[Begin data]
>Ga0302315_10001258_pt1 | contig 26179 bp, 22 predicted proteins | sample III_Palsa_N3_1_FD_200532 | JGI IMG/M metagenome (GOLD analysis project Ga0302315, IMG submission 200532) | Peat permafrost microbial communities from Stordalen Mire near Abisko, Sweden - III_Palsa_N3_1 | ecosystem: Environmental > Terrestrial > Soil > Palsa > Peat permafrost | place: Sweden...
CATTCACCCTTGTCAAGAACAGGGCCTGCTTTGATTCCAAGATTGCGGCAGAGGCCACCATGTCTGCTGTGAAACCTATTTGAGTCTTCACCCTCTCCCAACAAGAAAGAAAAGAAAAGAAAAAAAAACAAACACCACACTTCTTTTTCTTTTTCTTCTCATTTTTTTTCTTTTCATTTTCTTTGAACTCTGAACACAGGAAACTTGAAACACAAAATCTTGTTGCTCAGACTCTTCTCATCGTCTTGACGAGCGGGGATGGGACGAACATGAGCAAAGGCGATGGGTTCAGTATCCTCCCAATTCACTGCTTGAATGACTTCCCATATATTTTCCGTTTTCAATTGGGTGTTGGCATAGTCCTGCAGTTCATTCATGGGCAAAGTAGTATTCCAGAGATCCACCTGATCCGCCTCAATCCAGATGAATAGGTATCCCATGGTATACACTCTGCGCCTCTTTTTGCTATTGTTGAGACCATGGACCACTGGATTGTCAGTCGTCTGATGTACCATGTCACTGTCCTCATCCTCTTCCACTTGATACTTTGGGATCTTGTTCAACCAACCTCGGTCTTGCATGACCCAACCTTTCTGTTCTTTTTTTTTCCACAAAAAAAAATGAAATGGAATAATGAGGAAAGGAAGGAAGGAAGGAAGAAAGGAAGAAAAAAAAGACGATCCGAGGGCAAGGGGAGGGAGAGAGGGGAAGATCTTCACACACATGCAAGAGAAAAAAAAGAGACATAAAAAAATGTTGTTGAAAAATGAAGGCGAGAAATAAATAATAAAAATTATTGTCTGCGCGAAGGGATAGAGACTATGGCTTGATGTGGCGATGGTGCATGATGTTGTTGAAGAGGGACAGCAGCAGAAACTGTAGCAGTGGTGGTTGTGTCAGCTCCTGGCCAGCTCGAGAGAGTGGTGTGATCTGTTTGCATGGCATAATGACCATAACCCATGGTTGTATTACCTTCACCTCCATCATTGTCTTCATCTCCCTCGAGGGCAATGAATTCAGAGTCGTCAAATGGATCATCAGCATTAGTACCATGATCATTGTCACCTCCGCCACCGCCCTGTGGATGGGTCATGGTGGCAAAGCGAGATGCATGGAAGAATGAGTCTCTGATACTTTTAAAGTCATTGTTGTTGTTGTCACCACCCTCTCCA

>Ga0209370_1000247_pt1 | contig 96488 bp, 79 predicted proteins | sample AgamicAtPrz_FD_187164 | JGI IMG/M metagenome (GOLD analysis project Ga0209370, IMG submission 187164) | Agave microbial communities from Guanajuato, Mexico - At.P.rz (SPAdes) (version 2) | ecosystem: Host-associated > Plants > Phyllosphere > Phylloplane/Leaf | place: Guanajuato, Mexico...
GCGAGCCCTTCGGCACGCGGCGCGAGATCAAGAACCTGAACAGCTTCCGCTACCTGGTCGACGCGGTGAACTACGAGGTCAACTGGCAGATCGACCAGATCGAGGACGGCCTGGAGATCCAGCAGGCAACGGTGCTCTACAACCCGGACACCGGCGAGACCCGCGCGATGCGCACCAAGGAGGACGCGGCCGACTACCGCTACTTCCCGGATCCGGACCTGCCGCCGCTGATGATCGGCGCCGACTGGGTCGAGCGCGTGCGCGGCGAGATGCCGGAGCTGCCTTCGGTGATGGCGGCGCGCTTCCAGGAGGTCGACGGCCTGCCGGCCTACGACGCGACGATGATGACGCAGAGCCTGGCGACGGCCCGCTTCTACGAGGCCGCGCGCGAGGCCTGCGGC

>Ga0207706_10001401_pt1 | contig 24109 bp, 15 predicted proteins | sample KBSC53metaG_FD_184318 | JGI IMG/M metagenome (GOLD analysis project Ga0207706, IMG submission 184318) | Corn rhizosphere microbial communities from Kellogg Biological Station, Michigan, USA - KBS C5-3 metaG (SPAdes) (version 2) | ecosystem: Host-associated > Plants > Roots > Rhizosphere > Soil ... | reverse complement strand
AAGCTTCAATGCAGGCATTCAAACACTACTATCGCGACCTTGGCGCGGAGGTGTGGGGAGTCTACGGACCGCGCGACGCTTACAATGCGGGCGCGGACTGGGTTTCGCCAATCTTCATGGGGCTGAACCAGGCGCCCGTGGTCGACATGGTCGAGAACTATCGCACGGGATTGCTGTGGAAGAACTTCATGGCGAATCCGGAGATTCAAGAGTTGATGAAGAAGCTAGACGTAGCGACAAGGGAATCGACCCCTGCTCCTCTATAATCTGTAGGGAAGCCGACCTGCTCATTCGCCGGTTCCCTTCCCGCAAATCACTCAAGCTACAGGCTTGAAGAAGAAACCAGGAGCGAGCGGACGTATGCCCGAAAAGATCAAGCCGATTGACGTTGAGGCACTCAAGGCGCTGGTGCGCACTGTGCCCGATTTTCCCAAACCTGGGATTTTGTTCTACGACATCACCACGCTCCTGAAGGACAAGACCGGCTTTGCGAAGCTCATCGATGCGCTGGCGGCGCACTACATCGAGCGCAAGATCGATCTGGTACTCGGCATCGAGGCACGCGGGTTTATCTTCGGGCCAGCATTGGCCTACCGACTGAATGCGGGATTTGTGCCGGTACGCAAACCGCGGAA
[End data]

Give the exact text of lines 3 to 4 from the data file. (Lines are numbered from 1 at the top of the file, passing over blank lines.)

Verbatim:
>Ga0209370_1000247_pt1 | contig 96488 bp, 79 predicted proteins | sample AgamicAtPrz_FD_187164 | JGI IMG/M metagenome (GOLD analysis project Ga0209370, IMG submission 187164) | Agave microbial communities from Guanajuato, Mexico - At.P.rz (SPAdes) (version 2) | ecosystem: Host-associated > Plants > Phyllosphere > Phylloplane/Leaf | place: Guanajuato, Mexico...
GCGAGCCCTTCGGCACGCGGCGCGAGATCAAGAACCTGAACAGCTTCCGCTACCTGGTCGACGCGGTGAACTACGAGGTCAACTGGCAGATCGACCAGATCGAGGACGGCCTGGAGATCCAGCAGGCAACGGTGCTCTACAACCCGGACACCGGCGAGACCCGCGCGATGCGCACCAAGGAGGACGCGGCCGACTACCGCTACTTCCCGGATCCGGACCTGCCGCCGCTGATGATCGGCGCCGACTGGGTCGAGCGCGTGCGCGGCGAGATGCCGGAGCTGCCTTCGGTGATGGCGGCGCGCTTCCAGGAGGTCGACGGCCTGCCGGCCTACGACGCGACGATGATGACGCAGAGCCTGGCGACGGCCCGCTTCTACGAGGCCGCGCGCGAGGCCTGCGGC